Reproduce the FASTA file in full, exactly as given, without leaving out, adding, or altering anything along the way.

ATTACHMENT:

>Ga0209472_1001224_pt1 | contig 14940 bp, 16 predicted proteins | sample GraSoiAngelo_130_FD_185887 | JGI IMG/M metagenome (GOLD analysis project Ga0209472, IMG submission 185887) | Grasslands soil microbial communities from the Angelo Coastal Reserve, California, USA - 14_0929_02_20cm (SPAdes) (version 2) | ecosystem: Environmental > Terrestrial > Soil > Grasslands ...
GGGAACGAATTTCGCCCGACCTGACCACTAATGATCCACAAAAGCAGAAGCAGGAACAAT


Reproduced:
>Ga0209472_1001224_pt1 | contig 14940 bp, 16 predicted proteins | sample GraSoiAngelo_130_FD_185887 | JGI IMG/M metagenome (GOLD analysis project Ga0209472, IMG submission 185887) | Grasslands soil microbial communities from the Angelo Coastal Reserve, California, USA - 14_0929_02_20cm (SPAdes) (version 2) | ecosystem: Environmental > Terrestrial > Soil > Grasslands ...
GGGAACGAATTTCGCCCGACCTGACCACTAATGATCCACAAAAGCAGAAGCAGGAACAAT